Last night as the movie was ending I asked Wolf what his favorite Capitalmas memory is. He thought about it and said “I don’t have one.” Neither do I. Capitalmas was not a time of cheer or joy it was a time of frustration, fear, and anxiety. It’s not something Wolf and I want to recreate in our home. Reverend Billy asks you to spend half of what you spent on Capitalmas this year than you did last year. Wolf and I will honor Reverend Billy’s request. We spent zero dollars last year so that means we’ll spend half of zero which is … zero. Right?

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10 Responses to Reverend Billy and the Church of Stop Shopping

  1. farm mom says:

    Great post HH!! You wanna know what’s worse than not celebrating xmas? Not having your children believe in Santa Clause! Yeah….fun stuff right there let me tell you…..

  2. I totally get your point about the commercialization of Christmas, but I do think there can be a balance. I get such joy out of spending time with my niece and nephew and family at Christmas…and there is something very comforting about the tradition surrounding the holidays, which, in my family, does involve gifts (though I think we’re pretty good at not making presents the focus).

  3. Howling Hill says:

    Farm mom: I can remember when I found out there was no Santa. I was so mad at my mother because, as far as I was concerned, she lied to me. That’s why I was crying so hard. It wasn’t that Santa wasn’t real it was that she lied to me. LIED.

    I’m interested in why you and Eric chose not to instill the Santa myth into their brains. I think it’s great you chose not to, I’m just wondering why.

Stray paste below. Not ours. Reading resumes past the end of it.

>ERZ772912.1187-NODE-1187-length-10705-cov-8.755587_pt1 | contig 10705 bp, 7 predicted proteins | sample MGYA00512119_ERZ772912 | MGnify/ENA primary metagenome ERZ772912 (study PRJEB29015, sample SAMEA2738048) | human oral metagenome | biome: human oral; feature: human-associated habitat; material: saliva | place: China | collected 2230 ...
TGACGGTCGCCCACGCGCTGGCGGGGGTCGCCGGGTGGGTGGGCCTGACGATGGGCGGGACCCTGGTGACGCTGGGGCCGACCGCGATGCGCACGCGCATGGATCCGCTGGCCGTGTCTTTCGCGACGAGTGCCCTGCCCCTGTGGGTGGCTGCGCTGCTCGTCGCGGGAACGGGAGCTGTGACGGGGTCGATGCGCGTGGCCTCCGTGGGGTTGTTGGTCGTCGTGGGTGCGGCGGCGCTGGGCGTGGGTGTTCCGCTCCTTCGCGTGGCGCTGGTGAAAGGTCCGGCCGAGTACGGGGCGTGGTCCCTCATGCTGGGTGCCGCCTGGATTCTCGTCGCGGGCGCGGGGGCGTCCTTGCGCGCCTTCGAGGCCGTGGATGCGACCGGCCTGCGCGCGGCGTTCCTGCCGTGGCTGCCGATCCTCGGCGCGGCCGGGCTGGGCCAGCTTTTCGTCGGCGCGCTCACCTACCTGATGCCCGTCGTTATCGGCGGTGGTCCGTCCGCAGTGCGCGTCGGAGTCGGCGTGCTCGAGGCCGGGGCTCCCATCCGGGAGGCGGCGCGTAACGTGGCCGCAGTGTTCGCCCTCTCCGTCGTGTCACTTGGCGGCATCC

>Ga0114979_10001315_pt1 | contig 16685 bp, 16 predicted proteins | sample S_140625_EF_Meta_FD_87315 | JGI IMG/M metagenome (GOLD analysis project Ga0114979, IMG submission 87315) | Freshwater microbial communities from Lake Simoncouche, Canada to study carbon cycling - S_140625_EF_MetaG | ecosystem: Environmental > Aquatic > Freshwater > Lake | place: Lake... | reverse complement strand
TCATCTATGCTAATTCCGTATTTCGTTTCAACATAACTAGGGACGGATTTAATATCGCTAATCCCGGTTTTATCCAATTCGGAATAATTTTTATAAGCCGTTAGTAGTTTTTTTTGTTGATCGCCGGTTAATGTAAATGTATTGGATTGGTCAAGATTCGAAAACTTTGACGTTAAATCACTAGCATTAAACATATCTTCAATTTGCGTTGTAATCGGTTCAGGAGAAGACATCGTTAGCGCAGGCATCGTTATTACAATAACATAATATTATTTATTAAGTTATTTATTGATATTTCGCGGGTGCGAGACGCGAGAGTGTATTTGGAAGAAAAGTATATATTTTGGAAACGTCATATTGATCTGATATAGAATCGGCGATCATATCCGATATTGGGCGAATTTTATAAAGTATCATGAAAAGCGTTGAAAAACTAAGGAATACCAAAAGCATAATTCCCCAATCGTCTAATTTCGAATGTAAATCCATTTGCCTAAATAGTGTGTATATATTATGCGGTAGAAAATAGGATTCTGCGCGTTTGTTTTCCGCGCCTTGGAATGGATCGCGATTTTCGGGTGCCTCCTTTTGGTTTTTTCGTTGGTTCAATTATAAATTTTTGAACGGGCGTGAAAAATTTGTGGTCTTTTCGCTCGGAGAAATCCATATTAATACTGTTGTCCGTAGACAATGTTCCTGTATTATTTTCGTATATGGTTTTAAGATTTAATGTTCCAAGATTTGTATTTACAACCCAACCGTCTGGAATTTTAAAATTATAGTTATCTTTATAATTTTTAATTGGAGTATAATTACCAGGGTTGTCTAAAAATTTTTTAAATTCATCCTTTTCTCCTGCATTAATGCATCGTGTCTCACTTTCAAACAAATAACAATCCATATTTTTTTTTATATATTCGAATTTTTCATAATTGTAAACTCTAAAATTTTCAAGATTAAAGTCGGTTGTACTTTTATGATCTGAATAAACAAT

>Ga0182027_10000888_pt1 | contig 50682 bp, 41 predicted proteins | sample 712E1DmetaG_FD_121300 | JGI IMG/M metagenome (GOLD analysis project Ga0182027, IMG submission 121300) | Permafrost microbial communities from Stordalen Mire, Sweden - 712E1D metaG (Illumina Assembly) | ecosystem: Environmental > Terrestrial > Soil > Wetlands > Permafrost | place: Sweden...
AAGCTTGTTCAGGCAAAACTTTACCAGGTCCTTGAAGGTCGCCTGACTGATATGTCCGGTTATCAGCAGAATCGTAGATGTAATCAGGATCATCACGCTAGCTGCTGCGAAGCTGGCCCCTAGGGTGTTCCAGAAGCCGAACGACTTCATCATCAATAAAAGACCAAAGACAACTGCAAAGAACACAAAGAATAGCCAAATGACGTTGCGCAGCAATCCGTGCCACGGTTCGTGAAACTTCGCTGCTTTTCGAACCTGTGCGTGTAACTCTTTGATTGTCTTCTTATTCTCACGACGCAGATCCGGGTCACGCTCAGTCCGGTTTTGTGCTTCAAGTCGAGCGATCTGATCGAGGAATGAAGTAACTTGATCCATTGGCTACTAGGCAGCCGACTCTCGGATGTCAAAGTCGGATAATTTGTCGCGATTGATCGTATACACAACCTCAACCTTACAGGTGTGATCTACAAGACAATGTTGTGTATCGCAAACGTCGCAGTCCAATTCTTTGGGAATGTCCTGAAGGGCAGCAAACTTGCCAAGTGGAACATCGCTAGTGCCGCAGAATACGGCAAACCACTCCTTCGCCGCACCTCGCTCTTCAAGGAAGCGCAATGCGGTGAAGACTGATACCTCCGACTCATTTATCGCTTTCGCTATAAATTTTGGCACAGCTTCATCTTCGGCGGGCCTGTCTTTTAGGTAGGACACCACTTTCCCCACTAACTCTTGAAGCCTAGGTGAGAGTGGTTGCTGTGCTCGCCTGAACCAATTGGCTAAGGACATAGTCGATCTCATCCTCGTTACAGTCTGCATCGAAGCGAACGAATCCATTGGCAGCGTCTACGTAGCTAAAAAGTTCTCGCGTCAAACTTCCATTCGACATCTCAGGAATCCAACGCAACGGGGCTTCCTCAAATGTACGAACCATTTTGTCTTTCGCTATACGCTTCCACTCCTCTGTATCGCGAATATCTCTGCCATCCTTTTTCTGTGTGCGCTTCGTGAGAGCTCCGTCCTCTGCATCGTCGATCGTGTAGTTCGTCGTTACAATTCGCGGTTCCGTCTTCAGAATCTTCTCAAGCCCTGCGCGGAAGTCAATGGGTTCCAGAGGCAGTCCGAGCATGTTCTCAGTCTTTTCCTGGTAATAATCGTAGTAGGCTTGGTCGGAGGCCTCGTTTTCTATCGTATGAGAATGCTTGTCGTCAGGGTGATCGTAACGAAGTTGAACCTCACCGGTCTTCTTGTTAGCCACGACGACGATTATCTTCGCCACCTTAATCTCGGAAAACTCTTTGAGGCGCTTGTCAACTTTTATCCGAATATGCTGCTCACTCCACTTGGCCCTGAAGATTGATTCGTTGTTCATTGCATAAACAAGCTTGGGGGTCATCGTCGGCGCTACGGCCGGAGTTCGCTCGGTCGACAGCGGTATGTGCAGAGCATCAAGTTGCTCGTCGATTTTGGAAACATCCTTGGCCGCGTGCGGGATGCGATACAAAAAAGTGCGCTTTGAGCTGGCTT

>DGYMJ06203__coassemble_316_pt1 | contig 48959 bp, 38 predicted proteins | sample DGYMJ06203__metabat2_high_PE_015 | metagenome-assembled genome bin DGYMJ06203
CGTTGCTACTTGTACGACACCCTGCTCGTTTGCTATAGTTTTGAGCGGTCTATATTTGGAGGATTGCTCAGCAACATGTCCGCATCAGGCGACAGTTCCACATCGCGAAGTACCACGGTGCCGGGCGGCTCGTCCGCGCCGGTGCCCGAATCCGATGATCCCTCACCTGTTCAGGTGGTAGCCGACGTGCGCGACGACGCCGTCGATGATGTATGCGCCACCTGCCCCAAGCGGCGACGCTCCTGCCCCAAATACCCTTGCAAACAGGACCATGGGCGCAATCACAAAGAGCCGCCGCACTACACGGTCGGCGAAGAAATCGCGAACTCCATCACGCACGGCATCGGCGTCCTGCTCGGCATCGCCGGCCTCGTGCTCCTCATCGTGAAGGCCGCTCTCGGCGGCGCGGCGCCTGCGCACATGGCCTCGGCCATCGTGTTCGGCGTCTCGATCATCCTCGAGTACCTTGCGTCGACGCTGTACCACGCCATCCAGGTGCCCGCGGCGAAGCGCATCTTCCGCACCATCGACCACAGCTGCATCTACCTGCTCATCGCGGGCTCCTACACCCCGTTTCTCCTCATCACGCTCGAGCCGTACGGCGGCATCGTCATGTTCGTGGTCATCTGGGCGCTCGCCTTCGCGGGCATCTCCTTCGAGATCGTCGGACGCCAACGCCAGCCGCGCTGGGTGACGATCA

Punchline: I get wanting to spend time with your family. I have no issue with spending time with family. I encourage it as a matter of fact. But the gift thing is what I take issue with. I don’t think you can have balance when it comes to gift giving.

    And it’s not just gifts, it’s the whole culture of spending a fortune on plastic Santas, snowpersons, reindeer, lights, and other decorations not to mention the unsustainable food made out of all kinds of crap I wouldn’t give my worst enemy.

  4. farm mom says:

    That’s the way I felt too. They LIED to me, and it rocked my world that they would DO such a thing. Well, it was Eric’s idea first. Back when we were pregnant and discussing all things “children” he told me in no uncertain terms he did NOT want us to perpetuate the santa clause thing. Truth be told he hates Christmas, he hates all holidays and birthdays and all things consumerism. I had to think about it more, as I had some of that new mom fantasy of “our first christmas” etc….. you get the idea I’m sure. It died, in no uncertain terms after the first christmas and the truckloads of crap we had to bring home from various family functions. This is not what I wanted my children to think this holiday, or life in general was about. So, the conflict soon ended for me, I was on board with Eric after that. So, I have never told my children about Santa, I’ve never had that discussion. Last year, at 4 Aden finally became aware of the figure of Santa, but she’s never asked me about him, and I’ve never told her any of the stuff about him coming down our chimney or any of that crap. To her, Santa is just a part of the christmas periphery. Like the reindeer and the tree. These are not popular ideas amongst out families as you can imagine, and I often feel like they try to undermine us…..but that’s a whole ‘nother topic, ‘eh? ;)